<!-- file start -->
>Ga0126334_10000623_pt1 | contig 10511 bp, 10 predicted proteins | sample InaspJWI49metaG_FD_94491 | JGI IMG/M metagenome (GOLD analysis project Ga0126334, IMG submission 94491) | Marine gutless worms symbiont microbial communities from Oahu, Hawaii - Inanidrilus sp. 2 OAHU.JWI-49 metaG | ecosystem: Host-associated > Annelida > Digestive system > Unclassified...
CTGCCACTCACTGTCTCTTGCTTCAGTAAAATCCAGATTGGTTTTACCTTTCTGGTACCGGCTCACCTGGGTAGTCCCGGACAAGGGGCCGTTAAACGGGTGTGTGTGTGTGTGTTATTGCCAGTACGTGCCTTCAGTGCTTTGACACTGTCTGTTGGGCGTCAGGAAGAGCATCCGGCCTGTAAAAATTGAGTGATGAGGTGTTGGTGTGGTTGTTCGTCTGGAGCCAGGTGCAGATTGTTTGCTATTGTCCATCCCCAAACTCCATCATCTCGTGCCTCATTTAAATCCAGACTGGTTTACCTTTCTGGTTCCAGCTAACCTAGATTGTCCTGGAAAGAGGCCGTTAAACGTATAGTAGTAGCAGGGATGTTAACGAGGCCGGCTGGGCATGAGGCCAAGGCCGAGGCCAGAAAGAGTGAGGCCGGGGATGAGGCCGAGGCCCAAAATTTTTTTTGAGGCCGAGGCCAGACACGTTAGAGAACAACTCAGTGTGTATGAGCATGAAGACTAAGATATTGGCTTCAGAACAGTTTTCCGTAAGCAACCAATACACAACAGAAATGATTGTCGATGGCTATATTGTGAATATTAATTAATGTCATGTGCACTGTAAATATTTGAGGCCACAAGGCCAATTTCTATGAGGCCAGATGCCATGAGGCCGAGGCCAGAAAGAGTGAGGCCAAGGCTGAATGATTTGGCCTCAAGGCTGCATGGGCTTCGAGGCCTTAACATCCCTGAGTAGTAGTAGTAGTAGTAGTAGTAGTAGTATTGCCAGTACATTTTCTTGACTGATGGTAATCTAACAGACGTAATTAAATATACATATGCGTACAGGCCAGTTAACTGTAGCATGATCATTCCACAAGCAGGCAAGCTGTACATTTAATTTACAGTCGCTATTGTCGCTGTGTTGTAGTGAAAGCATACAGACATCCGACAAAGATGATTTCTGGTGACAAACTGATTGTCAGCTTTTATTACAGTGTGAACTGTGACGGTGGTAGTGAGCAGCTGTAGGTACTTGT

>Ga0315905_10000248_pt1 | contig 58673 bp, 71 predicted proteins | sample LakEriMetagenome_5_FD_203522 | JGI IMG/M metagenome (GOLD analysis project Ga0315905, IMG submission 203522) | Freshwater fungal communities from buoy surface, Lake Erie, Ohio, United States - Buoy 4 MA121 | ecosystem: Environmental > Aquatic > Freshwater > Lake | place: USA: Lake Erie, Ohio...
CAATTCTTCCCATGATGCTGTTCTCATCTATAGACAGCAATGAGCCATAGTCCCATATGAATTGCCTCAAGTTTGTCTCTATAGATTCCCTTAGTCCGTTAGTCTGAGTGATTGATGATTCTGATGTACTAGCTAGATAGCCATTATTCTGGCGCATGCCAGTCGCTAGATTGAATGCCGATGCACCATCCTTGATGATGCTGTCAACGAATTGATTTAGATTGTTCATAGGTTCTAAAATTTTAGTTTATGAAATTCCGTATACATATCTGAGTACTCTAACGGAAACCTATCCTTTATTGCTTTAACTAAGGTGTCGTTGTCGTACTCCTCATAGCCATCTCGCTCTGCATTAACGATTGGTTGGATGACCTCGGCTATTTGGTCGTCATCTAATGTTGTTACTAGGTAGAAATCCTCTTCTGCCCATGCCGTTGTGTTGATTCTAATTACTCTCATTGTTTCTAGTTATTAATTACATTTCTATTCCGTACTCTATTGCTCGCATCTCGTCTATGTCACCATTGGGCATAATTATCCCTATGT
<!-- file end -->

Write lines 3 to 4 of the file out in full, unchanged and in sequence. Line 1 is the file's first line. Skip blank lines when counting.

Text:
>Ga0315905_10000248_pt1 | contig 58673 bp, 71 predicted proteins | sample LakEriMetagenome_5_FD_203522 | JGI IMG/M metagenome (GOLD analysis project Ga0315905, IMG submission 203522) | Freshwater fungal communities from buoy surface, Lake Erie, Ohio, United States - Buoy 4 MA121 | ecosystem: Environmental > Aquatic > Freshwater > Lake | place: USA: Lake Erie, Ohio...
CAATTCTTCCCATGATGCTGTTCTCATCTATAGACAGCAATGAGCCATAGTCCCATATGAATTGCCTCAAGTTTGTCTCTATAGATTCCCTTAGTCCGTTAGTCTGAGTGATTGATGATTCTGATGTACTAGCTAGATAGCCATTATTCTGGCGCATGCCAGTCGCTAGATTGAATGCCGATGCACCATCCTTGATGATGCTGTCAACGAATTGATTTAGATTGTTCATAGGTTCTAAAATTTTAGTTTATGAAATTCCGTATACATATCTGAGTACTCTAACGGAAACCTATCCTTTATTGCTTTAACTAAGGTGTCGTTGTCGTACTCCTCATAGCCATCTCGCTCTGCATTAACGATTGGTTGGATGACCTCGGCTATTTGGTCGTCATCTAATGTTGTTACTAGGTAGAAATCCTCTTCTGCCCATGCCGTTGTGTTGATTCTAATTACTCTCATTGTTTCTAGTTATTAATTACATTTCTATTCCGTACTCTATTGCTCGCATCTCGTCTATGTCACCATTGGGCATAATTATCCCTATGT